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In Defense of Guessing and Carbs
There are a lot of things in our lives that require guessing. There are few things in everyday life considered an exact science, particularly when it comes to diabetes. If you're a person with diabetes and/or a person who regularly reads this site, you know that what works for one person with diabetes may or may not work for someone else with diabetes. Not only that, but there are so many factors that influence our individual diabetes -- right down to the weather! -- that what worked for ME yesterday may or may not work for me today.
So when someone tells me to adhere to some of the basic principals of diabetes management -- like testing before eating (which I admittedly don't always do, but don't necessarily need a lecture on), and talking with a diabetes educator -- I actually get a little offended. I'm far from perfect, and heaven knows I don't know everything when it comes to diabetes. I do, however, feel like I know my body pretty well.
Yesterday's post about delaying my lunchtime bolus and still feeling low before the meal was over was not a commentary on a typical meal time for me. If what happened yesterday happened every day instead of the roughly three times TOTAL that it has ever happened, then I'd definitely know that I needed to adjust my insulin:carb ratio and that something needed to change.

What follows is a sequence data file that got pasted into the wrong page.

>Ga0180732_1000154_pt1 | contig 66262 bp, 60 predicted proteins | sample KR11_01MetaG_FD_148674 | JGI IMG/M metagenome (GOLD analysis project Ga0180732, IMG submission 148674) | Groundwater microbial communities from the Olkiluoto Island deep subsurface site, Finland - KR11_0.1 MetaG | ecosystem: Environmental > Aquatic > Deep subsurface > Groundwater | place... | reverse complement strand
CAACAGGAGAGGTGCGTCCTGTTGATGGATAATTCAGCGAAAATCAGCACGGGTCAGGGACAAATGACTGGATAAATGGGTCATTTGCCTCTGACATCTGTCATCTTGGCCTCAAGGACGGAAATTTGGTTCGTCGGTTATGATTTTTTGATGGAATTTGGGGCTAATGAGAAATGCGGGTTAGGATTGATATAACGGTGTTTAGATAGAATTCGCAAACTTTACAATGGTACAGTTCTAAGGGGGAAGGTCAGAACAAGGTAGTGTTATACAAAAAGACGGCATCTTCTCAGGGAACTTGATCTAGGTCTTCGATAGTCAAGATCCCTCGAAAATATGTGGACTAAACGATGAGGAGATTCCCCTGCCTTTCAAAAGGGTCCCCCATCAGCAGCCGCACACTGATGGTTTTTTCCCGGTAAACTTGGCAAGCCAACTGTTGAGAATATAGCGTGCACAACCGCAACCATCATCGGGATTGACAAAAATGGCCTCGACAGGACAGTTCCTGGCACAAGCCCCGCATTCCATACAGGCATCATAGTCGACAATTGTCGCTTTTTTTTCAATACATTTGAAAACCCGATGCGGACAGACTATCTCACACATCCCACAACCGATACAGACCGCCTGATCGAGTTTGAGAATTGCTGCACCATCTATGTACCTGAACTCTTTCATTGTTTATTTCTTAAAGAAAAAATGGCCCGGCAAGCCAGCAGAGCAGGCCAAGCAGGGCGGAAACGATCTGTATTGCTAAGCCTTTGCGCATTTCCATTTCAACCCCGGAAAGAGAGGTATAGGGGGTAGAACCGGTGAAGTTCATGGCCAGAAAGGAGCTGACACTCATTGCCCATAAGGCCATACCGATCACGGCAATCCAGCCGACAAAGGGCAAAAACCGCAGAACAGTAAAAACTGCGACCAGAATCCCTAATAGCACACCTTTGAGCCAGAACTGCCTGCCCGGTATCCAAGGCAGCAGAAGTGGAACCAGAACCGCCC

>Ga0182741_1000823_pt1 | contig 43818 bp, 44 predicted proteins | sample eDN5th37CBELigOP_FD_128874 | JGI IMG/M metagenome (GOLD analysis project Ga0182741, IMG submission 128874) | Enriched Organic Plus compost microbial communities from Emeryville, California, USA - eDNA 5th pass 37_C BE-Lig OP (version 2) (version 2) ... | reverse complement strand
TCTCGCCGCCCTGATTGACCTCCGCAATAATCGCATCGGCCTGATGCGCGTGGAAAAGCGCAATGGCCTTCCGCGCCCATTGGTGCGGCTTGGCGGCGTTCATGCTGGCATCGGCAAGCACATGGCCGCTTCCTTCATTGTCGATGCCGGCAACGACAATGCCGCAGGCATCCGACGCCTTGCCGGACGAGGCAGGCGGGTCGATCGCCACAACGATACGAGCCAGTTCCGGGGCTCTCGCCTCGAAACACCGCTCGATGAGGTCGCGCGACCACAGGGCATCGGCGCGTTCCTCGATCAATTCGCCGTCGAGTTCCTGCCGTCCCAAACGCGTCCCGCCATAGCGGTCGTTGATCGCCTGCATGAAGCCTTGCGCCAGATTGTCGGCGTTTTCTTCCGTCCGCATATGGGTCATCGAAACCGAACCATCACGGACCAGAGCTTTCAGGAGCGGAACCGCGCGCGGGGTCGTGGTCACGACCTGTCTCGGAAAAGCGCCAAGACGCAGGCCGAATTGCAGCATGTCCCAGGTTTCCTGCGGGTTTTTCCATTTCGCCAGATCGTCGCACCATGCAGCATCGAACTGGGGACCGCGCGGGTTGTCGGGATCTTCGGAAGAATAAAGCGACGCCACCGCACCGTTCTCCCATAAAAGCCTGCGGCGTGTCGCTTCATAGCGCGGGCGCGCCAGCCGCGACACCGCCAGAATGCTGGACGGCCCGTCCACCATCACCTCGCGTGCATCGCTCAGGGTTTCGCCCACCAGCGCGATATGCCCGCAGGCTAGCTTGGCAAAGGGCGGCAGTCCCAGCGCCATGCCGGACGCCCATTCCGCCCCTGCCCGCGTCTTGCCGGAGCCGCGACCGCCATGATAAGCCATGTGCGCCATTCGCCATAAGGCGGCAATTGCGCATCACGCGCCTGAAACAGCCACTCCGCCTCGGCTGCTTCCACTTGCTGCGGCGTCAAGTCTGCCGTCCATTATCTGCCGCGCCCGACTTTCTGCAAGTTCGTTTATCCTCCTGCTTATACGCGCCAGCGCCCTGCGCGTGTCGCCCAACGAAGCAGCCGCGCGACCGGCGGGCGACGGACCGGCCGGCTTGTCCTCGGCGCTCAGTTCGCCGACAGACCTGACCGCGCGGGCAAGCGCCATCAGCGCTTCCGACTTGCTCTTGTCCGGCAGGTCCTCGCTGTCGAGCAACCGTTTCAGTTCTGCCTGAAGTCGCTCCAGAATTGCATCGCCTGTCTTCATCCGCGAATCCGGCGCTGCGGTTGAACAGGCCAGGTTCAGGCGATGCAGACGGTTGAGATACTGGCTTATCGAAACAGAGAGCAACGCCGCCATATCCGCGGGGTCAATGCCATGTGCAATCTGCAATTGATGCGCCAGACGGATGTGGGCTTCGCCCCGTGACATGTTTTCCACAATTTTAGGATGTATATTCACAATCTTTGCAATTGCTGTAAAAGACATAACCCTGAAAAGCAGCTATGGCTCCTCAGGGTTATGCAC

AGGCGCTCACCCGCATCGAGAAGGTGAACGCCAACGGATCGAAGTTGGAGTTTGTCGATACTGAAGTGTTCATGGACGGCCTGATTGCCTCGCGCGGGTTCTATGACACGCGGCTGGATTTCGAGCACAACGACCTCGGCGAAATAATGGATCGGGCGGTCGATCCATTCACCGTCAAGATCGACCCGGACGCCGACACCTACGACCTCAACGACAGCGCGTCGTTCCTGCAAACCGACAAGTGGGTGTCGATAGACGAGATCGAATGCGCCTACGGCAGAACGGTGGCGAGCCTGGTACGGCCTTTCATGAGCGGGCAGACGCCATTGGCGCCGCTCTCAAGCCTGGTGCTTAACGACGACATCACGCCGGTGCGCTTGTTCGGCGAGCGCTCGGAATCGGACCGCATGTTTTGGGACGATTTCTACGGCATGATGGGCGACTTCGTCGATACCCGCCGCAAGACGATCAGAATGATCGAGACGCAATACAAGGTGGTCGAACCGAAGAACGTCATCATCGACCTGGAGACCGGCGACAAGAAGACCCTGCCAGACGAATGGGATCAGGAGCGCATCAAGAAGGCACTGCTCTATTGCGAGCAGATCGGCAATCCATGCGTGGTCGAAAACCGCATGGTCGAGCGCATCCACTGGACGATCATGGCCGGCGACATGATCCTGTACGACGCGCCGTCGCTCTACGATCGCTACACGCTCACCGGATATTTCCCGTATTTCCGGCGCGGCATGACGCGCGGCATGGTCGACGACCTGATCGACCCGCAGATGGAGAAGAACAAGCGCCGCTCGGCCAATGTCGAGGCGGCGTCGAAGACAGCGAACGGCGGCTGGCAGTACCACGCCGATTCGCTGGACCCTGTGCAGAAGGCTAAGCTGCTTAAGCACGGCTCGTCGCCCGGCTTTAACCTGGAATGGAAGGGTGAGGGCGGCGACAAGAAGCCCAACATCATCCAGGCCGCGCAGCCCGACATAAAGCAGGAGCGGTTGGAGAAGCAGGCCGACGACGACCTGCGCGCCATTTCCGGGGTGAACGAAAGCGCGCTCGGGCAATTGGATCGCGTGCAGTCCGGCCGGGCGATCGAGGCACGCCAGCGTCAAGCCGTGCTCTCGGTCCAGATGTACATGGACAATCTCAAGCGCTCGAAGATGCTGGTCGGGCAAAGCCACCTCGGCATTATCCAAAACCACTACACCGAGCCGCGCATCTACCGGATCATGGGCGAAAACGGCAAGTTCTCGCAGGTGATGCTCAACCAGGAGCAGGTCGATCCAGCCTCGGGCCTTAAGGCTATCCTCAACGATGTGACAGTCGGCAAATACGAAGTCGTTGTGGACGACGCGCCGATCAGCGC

As it stands now, this going-low-while-eating-
Furthermore, I'm making diabetes fit into my life and my lifestyle, not allowing diabetes to take over my life. So if I choose to eat carbs, I shouldn't need to take any flak for it.
Megan was diagnosed in 2009 with Type I. As an RN, she was familiar with the medical side of her diagnosis; learning to be a good patient on the other hand, was and continues to be the challenge of her day to day life. (Read More)
Michelle Kowalski, a writer, editor and photography hobbiest living in Phoenix, was diagnosed with Type 2 diabetes in February 2005. In January 2008, as part of her quest to start on an insulin pump, Michelle learned that she actually has type 1 diabetes. (Read More)